Heart of New Jersey: Rabbis’ messages for the New Year
The following are responses to an invitation from New Jersey Jewish News to leaders of area congregations to share their High Holy Day messages:
SOME WEAR IT on a chain around their necks, others express it through the amount of money they donate: Chai — numerical value: 18, meaning: life.
Judaism views life as a divine gift. God breathed into the first human the soul of life (Genesis 2:7). Common courtesy dictates that gifts, especially divine ones, must be appreciated.
“And you will verily ensure the well-being of your souls” (Deuteronomy 4:15). We are obliged to ensure our own physical, mental, emotional, and spiritual well-being, a mitzva that overrides almost all others, even Yom Kippur.
By eating the right foods, sleeping well, engaging in exercise, and observing personal hygiene we fulfill this important mitzva.
We must also tend to our emotional and mental needs and those of our children. Stable relationships and ethical upbringings are basics. Sometimes we may need expert professional involvement. God gives the doctor the moral imperative to heal (Exodus 22).
Maimonides viewed the physical body as the abode of the soul; the ideal is a healthy soul in a healthy body. We normally refer to life in the plural, chaim, alluding to the duality — physical and spiritual — of our being. Spiritual health can be gauged by one’s thoughts and purity of motive, but mostly by one’s deeds.
One of Moses’ last exhortations was “Choose life!” (Deuteronomy 30:19). This has a double meaning: A person can subsist, the pulse may beat, the food and drink may go “down the hatch,” but life may not be lived to its fullest. God’s world may not have been savored; the other dimension, that of the soul, may not have been lived.
Let us resolve to nurture and cultivate not only our physical well-being, but also our spirituality.
Rabbi David Bassous
Congregation Etz Ahaim
The call of the shofar
THIS PAST SUMMER, I was the spiritual leader of a group of 50 adults and children celebrating a bar mitzva in Israel. We were expecting to celebrate a beautiful Shabbat together in the King David Hotel in Jerusalem.
But — I developed a severe case of cellulitis on Shabbat eve and had to be rushed to the emergency department of Shaare Zedek Hospital. The considerable pain in my leg was surpassed only by my emotion of “letting down” my group.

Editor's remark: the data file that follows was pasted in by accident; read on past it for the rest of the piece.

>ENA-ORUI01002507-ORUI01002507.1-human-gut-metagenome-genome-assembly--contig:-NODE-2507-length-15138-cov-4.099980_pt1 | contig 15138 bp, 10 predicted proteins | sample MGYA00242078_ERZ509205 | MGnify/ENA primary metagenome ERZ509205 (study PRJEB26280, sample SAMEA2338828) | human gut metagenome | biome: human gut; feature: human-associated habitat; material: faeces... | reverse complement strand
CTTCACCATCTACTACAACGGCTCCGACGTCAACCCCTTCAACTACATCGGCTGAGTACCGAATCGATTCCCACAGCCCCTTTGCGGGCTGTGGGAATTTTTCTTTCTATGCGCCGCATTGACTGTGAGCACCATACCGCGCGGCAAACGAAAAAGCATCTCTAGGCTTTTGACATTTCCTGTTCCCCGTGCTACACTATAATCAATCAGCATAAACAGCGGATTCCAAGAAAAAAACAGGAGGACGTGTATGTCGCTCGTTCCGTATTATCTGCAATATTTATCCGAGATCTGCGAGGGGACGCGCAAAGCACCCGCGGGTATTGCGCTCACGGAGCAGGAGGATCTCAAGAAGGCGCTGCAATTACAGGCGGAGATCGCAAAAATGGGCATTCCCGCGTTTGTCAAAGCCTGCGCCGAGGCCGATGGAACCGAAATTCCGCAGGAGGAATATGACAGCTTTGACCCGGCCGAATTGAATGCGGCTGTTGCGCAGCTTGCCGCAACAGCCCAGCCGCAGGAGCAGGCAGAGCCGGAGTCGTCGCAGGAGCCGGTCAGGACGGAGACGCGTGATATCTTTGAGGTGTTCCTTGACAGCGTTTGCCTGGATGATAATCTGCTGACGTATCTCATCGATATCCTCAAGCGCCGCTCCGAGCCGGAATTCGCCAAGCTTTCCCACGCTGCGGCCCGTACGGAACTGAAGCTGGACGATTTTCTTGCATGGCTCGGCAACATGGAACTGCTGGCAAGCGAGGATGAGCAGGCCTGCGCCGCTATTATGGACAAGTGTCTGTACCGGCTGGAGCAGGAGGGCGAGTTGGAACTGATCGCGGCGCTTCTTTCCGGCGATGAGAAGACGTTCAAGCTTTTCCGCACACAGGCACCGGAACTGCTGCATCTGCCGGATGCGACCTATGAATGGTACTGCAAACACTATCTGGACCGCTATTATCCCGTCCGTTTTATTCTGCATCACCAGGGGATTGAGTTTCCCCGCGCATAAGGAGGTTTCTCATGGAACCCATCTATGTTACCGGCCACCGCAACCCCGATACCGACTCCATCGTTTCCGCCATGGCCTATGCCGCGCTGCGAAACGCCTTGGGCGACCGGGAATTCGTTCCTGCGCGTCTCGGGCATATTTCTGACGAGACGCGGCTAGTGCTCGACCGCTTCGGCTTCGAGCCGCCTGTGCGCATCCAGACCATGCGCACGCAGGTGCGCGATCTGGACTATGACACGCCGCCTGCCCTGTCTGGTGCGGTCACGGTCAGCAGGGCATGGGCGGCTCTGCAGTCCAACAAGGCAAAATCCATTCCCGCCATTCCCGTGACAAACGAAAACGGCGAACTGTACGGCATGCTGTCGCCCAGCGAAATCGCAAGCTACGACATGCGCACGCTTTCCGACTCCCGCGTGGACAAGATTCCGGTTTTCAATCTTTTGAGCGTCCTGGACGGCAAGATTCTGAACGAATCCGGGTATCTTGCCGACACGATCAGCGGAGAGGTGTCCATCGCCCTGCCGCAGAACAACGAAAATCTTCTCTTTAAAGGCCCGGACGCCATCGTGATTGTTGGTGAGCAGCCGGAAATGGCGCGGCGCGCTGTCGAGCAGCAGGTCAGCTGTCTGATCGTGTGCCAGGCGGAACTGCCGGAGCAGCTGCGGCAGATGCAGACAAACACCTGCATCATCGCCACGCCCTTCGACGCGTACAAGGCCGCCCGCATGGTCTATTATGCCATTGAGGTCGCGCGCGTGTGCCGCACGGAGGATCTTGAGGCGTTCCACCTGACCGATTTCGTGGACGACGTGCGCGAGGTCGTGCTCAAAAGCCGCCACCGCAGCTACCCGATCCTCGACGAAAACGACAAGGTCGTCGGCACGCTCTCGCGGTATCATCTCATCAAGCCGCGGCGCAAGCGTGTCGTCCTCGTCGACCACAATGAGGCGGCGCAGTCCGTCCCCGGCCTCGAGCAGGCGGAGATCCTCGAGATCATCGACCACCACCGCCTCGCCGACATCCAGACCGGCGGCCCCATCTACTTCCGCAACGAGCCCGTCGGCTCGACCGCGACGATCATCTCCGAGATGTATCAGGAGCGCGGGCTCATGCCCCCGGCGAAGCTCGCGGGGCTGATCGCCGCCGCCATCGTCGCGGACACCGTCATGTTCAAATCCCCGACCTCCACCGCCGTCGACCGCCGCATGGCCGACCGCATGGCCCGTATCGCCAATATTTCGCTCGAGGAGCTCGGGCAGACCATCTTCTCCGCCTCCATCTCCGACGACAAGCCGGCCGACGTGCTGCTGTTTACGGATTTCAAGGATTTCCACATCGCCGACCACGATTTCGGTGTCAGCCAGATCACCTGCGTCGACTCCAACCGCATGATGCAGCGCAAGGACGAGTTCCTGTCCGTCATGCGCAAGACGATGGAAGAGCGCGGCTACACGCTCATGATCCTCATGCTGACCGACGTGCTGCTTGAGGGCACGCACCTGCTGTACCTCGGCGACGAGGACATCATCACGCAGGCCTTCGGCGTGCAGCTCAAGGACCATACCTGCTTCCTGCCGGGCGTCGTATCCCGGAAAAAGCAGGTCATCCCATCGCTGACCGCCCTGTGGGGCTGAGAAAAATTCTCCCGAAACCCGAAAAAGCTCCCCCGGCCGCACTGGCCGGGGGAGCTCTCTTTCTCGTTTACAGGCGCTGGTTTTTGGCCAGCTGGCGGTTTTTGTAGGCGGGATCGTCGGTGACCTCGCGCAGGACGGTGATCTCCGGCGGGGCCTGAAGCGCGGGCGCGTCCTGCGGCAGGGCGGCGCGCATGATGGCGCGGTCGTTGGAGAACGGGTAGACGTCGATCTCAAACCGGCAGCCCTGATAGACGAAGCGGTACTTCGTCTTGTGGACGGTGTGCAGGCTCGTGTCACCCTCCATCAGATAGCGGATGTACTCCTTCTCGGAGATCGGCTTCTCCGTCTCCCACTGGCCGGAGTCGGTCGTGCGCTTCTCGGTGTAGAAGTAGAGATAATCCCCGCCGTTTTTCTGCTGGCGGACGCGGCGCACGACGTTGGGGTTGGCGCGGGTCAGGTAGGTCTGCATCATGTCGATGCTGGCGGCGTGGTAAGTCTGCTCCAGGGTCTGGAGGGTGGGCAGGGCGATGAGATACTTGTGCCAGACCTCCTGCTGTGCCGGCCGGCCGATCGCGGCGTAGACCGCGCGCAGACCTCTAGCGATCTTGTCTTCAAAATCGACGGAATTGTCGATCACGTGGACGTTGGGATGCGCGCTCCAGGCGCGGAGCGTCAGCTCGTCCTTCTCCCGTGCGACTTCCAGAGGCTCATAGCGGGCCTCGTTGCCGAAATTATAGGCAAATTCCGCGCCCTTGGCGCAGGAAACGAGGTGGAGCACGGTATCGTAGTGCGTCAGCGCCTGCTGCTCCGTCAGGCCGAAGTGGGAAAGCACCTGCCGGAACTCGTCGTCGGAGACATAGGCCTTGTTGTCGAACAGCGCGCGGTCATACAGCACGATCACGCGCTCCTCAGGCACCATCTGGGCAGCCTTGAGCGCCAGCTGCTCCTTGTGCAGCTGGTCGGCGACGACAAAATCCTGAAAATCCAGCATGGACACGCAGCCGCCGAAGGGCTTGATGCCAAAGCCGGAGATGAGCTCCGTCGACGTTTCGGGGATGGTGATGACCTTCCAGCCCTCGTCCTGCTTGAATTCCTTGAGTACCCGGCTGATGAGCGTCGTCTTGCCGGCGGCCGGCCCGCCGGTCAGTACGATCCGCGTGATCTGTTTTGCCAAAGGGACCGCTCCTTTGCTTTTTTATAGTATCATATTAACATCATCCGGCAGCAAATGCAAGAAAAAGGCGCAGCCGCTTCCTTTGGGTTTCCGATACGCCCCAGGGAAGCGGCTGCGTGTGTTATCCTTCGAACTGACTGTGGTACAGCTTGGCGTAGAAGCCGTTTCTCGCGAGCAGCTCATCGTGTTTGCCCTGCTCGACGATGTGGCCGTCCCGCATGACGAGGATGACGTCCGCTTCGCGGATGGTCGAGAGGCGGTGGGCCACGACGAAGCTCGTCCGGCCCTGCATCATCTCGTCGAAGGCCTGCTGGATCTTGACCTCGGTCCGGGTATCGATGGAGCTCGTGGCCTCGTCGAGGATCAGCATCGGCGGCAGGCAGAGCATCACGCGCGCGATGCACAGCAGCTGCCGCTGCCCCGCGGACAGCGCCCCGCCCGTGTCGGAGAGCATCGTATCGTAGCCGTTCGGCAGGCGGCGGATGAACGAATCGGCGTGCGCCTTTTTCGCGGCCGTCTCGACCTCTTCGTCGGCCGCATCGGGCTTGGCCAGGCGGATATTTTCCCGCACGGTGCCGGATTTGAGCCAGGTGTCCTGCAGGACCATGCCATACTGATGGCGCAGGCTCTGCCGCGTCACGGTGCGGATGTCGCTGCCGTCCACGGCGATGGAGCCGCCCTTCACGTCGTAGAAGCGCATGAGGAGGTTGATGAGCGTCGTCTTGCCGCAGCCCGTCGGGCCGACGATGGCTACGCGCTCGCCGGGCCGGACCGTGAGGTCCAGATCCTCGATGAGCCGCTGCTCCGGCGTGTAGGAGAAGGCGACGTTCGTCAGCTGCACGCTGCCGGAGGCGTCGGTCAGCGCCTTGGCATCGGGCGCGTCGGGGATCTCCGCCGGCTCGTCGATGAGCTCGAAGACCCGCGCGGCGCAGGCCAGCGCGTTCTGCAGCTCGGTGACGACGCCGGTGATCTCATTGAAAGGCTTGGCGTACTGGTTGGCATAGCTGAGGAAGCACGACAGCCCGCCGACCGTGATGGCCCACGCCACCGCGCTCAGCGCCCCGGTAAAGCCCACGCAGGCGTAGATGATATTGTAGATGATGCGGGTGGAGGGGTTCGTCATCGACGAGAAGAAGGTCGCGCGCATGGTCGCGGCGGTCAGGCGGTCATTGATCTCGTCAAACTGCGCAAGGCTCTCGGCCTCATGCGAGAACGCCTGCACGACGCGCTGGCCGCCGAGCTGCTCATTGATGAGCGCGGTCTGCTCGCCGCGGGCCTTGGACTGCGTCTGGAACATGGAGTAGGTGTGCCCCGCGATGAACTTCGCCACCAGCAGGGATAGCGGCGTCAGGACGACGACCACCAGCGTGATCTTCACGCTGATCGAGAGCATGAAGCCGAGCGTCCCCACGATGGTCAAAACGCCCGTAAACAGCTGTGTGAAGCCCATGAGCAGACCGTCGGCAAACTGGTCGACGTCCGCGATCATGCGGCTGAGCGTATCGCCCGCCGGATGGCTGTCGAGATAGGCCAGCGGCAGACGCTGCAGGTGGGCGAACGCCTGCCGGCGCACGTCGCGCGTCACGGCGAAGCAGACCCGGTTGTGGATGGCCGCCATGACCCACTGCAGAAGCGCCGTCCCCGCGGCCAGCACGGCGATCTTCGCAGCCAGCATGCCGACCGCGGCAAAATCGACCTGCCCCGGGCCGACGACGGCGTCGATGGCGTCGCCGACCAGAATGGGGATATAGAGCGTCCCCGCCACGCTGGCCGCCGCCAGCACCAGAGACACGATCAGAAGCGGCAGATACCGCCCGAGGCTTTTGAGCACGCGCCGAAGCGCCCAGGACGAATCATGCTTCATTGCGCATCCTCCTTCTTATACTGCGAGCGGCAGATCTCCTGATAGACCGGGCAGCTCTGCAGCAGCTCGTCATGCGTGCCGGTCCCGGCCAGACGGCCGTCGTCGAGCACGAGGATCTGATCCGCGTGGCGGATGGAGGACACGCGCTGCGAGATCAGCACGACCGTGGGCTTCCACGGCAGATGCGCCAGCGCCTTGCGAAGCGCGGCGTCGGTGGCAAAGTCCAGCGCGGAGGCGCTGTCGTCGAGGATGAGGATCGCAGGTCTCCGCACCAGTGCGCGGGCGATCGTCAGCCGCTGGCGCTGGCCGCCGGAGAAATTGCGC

Lying on a gurney in an Israeli hospital on a Friday night is interesting. What surprised me the most, and what took away all my pain for a few minutes, was the following: A young rabbi walked into the ER and started shouting, “Shabbat Shalom” for 30 seconds. People congregated in the large room, patients in all stages of dress and undress, family members, nurses, hospital personnel came to hear the rabbi’s prayer welcoming the holy Shabbat. People put their arms over their heads as makeshift yarmulkes and parents held their children close, as the beauty of Shabbat transcended all pain in the ER.
I cried. I said to God, “Look at your precious children who welcome you and Shabbat in midst of all their pain and hardship.”
So too, on Rosh Hashana, we, the nation of Israel, stand together in all stages of spiritual dress and listen to the sound of the shofar. We welcome the New Year and resolve to get closer to our Creator. God is looking, too, seeing how His children and nation proclaim their loyalty to their Creator.
Rabbi Yosef Carlebach
Chabad House at Rutgers University
What a world!
AS THE NEW Year begins, we find ourselves in a world of cynicism and despair. But our tradition teaches us that we need not be resigned to live in such a world. On Rosh Hashana, the world is born anew. And what a world! A world of possibilities:
Instead of bitterness, we can feel gratitude.
Instead of coarseness, we can offer compassion.
Instead of distrust, we can demonstrate fidelity.
When we sense arrogance, we can respond by feeling the fear of God.
When we sense pomposity, we can seek wisdom.
When we sense egocentrism, we can embody principle.
In place of conceit, we can offer praise.
In place of nihilism, faith.
In place of suspicion, trust.
If we feel directionless, we can remember our responsibilities.
If we feel disoriented, we can find ourselves in our history.